Was Jesus right there with me to teach me something of the essence?  How was it that verses from the Gospel of Matthew were appearing in my self without notice, and perhaps out of context? I got out of bed then, with the awareness that I had the courage to teach my understanding of Christianity to my children, even if I could not teach the whole world.  Yet I did not want to express my entire self to my children.  I only believed that they had a right to know the basics that I was working with.  I believed in their right to question religious practices of the world.  I also trusted that they would eventually find the truth using the tools I would provide them with.
I turned on the lamp on my desk.  Carol moved a little in bed, responding to the click of the lamp.  Fortunately, she did not get up to ask what I was up to.  I did not want to bother her at all, and so I sat down to write, as though in a whisper:
“Dear children,  By this time you must be old enough to feel the need to know God.  You will be exposed to many practices in the Church….” I gave up writing at this point, tore the page in half, and took a fresh sheet of paper to begin again.
“Dear Children, For I say unto you, that except your righteousness shall exceed the righteousness of the scribes and the Pharisees, ye shall in no wise enter into the kingdom of heaven.
“’Ye have heard that it was said to them of old time, Thou shalt not kill; and whoever shall kill shall be in danger of the judgment:
“’But I say unto you, that every one who is angry with his brother shall be in danger of the judgment; and whosoever shall say to his brother, Raca, shall be in danger of the council; and whoever shall say, Thou fool, shall be in danger of the hell of fire.
“’If therefore thou art offering thy gift at the altar, and there rememberest that thy brother hath aught against thee,
“’Leave there thy gift before the altar, and go thy way, first be reconciled to thy brother, and then come and offer thy gift’” (Matthew, Chapter 5, Verses 20-24).
I comprehended what I was doing.  Comparing the Pharisees and the scribes to the majority of religious authorities in the world, I was directing my children to go to the scriptures whenever they require guidance from the divine authority.  I did not have another way of teaching them the truth.  I wanted to say that they must never go to any religious authorities except the scriptures in the process of seeking truth; and that they must be good to each other, no matter what.
I had written the words of Jesus in my memory with great enthusiasm.  And I did not doubt that my children could – given the right direction – show equal respect to the word of righteousness.  Yet I doubted whether I should tell them everything about the Church as it existed in the world today.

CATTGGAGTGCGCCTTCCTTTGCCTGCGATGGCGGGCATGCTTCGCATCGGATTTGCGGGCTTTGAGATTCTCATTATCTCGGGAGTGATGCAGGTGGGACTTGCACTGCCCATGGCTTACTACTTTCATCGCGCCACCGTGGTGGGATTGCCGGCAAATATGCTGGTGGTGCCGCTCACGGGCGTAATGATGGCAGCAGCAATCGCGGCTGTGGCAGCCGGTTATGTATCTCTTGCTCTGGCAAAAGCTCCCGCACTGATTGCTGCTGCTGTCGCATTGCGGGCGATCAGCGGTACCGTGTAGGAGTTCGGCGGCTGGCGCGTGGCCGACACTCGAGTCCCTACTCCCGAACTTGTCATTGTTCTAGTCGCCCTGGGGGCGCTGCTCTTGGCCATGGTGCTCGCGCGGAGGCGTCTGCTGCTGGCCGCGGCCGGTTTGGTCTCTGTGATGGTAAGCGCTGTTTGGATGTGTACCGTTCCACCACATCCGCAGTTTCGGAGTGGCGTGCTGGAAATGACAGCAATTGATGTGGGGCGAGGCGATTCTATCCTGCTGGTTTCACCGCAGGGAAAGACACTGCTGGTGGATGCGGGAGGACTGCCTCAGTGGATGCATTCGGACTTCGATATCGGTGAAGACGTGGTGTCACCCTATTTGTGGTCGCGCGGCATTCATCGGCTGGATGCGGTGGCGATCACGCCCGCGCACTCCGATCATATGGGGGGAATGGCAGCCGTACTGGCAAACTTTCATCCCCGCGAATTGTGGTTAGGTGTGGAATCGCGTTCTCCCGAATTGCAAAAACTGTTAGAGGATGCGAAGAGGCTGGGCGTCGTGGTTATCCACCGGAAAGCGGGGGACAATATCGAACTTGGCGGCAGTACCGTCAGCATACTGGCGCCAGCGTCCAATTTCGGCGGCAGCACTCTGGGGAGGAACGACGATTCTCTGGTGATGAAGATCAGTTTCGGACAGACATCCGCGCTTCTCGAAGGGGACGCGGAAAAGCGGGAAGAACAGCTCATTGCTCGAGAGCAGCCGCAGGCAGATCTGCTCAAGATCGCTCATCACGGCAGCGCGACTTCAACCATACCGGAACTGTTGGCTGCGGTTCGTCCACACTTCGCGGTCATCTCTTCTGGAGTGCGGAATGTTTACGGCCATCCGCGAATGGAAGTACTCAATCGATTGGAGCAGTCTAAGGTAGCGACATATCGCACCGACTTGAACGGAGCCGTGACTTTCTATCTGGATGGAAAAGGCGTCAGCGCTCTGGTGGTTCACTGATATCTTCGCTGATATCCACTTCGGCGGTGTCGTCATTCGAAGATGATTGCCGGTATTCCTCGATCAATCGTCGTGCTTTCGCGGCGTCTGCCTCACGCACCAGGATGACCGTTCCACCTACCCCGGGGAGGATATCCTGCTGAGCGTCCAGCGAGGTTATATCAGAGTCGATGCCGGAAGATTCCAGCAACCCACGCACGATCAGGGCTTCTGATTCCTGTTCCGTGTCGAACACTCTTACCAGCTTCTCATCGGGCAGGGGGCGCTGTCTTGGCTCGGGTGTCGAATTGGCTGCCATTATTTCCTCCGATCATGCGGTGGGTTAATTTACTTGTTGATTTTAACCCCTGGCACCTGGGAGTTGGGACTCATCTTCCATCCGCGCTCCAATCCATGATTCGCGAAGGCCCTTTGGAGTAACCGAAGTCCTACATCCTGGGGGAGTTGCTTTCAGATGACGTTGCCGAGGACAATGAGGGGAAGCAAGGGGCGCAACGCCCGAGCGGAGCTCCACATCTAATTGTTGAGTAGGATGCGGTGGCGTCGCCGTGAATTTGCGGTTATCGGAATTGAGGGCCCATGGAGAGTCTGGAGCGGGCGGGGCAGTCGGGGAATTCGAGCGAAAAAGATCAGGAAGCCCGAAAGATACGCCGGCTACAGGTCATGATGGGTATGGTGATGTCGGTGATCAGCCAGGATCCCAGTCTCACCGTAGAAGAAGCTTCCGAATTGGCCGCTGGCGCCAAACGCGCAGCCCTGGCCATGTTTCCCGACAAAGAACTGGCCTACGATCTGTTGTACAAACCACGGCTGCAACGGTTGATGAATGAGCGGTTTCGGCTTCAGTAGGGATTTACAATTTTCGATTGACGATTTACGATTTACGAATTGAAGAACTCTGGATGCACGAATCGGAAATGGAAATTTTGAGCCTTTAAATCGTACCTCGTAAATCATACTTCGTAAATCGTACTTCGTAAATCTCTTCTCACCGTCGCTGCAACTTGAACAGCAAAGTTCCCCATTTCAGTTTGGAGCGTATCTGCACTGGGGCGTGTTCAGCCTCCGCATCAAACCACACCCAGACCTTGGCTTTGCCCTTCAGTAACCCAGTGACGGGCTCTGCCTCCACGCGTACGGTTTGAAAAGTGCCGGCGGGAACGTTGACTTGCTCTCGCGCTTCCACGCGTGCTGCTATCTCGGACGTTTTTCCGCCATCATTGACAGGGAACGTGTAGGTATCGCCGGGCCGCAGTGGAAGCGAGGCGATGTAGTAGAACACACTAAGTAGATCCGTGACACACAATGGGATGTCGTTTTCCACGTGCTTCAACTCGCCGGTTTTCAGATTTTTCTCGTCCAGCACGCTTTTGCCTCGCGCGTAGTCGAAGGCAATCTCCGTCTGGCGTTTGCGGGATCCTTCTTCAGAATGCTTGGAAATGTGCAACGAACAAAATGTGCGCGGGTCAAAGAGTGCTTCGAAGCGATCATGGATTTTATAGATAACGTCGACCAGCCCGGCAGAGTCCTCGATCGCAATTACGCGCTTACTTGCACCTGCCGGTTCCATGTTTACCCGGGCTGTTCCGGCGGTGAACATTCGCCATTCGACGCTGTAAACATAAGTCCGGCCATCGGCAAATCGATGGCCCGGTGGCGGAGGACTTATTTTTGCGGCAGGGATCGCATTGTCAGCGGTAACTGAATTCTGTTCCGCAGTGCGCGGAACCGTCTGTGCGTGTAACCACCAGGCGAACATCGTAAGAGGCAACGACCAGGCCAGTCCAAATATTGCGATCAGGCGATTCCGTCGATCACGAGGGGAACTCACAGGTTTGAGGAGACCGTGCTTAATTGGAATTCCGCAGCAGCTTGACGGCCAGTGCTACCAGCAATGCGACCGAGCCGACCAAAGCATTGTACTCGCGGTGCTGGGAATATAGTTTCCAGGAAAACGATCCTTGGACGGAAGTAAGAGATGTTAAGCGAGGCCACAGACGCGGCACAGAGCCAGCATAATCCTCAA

I gave a moment of attention to Carol at this point.  She was snoring, fast asleep, and looking lovely.  I thought with tenderness that her children were mine, and I had a right to teach them whatever I felt I must.  I did not have to mention the Church and the circumstances surrounding my role in it that very day.  It was not important, given that the circumstances surrounding the Church were expected by me to change, perhaps drastically, in the years of my offspring’s maturity.
I went back to my letter.  Without explaining myself in it, besides the purpose of my letter, I felt that I had to write something else I remembered from the Gospel of Matthew: “’At that season Jesus answered and said, I thank thee, O Father, Lord of heaven and earth, that thou didst hide these things from the wise and understanding, and didst reveal them unto babes:
“’Yea, Father, for so it was well-pleasing in thy sight’ (Chapter 11, Verses 25-26).
Confident in my writing, I continued: “My dear children, after reading the above scriptures you must be thinking that perhaps I felt in my years in Church that these are some of the most perfect verses in the Gospels.  As a matter of fact, I did not think so.  And the only reason I am writing you today is that I want you to learn how to trust yourselves in seeking the truth.  The scriptures are the best guidance I can offer you now.  Hold on to them, learn from them, and do not mind questioning the practices of others when you do not believe them to be correct.  This is, in my opinion, the best attitude to take into maturity.  Let us leave the rest in God’s hand. “Your loving father on earth.”